Ideally, in order to arrive at the most precise approximation of arm’s length conditions, the arm’s length principle should be applied on a transaction-by-transaction basis. However, there are often situations where separate transactions are so closely linked or continuous that they cannot be evaluated adequately on a separate basis. Examples may include:
a) some long-term contracts for the supply of commodities or services,
b) rights to use intangible property, and
c) pricing a range of closely-linked products (e.g. in a product line) when it is impractical to determine pricing for each individual product or transaction.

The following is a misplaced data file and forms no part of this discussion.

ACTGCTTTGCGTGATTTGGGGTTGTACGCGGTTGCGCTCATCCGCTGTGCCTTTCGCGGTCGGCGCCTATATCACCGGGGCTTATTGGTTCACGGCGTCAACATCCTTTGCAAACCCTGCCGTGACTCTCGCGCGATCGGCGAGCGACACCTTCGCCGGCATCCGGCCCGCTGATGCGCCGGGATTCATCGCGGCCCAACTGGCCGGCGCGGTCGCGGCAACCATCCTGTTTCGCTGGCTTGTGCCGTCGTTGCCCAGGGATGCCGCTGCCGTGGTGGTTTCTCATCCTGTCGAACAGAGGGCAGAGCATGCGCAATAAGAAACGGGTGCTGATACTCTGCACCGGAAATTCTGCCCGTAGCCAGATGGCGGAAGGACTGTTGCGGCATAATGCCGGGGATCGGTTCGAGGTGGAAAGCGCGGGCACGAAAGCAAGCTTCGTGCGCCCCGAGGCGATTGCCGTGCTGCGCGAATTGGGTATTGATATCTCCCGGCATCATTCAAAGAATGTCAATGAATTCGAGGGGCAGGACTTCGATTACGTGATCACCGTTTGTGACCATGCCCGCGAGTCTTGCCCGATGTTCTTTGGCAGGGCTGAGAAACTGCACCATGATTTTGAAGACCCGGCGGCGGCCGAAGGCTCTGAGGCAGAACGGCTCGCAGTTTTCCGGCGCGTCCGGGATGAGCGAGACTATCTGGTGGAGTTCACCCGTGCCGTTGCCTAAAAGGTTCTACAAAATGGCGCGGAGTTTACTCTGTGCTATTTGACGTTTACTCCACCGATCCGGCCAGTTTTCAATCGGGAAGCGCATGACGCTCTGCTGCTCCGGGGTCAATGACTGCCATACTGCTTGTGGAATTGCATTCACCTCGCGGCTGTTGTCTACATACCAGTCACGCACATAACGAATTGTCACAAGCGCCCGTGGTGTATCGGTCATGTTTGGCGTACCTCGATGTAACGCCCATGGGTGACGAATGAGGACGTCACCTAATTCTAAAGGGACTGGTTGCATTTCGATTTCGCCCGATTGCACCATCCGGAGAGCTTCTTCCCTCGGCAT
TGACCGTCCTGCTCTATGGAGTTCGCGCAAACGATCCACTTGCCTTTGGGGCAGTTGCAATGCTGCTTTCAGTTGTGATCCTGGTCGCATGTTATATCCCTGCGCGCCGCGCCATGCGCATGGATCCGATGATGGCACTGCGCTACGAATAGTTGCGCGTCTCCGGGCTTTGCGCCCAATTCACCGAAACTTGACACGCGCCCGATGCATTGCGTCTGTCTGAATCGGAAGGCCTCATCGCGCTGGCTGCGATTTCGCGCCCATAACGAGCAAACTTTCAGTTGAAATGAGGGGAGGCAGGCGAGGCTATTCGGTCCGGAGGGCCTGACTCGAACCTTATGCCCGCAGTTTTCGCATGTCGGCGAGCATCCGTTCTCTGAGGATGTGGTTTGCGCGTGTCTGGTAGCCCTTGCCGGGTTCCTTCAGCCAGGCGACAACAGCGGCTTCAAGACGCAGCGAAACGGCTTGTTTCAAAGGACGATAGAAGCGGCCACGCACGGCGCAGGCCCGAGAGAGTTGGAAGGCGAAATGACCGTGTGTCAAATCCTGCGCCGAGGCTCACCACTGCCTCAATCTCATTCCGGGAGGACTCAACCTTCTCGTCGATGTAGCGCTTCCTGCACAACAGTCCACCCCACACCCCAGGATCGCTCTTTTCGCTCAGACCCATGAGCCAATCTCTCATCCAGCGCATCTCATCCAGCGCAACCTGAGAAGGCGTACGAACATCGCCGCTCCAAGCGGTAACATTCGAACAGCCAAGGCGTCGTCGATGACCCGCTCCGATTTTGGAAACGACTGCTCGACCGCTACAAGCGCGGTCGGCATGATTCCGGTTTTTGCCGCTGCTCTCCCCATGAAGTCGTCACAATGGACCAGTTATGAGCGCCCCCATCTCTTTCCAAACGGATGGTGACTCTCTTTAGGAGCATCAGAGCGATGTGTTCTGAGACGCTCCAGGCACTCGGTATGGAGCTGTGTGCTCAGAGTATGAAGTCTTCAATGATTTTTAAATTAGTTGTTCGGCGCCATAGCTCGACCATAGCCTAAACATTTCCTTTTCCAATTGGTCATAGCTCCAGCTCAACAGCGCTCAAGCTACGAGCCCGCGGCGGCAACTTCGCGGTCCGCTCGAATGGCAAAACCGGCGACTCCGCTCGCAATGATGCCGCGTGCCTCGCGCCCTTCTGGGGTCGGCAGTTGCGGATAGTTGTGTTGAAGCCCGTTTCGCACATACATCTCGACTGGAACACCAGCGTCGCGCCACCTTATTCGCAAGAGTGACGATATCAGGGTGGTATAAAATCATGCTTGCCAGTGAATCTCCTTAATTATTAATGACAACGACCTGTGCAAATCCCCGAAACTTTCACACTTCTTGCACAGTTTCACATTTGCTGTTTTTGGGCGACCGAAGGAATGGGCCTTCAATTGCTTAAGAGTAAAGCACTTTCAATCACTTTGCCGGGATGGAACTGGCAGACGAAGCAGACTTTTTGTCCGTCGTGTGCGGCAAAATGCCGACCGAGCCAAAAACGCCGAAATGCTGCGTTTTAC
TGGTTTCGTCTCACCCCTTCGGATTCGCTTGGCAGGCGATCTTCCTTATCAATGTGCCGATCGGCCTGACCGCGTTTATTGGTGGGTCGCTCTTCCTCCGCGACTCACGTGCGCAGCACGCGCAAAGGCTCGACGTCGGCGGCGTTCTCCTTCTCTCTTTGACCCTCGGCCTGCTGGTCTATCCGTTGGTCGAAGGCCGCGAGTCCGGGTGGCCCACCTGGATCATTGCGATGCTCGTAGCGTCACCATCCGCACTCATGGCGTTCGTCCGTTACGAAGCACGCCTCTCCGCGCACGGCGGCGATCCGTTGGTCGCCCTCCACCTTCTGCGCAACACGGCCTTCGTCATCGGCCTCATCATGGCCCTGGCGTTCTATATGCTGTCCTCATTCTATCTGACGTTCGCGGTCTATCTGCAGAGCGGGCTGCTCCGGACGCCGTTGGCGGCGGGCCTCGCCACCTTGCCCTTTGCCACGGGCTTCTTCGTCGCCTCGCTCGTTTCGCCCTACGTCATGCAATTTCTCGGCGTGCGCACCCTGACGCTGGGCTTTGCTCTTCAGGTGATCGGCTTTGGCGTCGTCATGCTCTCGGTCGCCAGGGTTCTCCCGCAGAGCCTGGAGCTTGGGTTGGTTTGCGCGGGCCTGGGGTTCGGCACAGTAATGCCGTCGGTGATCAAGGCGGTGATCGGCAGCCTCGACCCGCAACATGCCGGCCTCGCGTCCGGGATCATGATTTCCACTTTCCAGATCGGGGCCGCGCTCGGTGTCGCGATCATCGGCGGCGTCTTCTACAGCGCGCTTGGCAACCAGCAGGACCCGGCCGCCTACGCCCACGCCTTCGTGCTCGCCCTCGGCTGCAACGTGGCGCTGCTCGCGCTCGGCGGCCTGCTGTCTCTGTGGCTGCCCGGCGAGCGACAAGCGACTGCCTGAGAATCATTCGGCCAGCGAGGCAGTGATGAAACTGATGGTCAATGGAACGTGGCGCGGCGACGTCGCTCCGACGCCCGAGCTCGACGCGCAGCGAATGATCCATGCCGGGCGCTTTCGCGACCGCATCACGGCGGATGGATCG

Another example would be the licensing of manufacturing know-how and the supply of vital components to an associated manufacturer; it may be more reasonable to assess the arm’s length terms for the two items together rather than individually. Such transactions should be evaluated together using the most appropriate arm’s length method. A further example would be the routing of a transaction through another associated enterprise; it may be more appropriate to consider the transaction of which the routing is a part in its entirety, rather than consider the individual transactions on a separate basis. See example 26 of the Annex I to Chapter VI.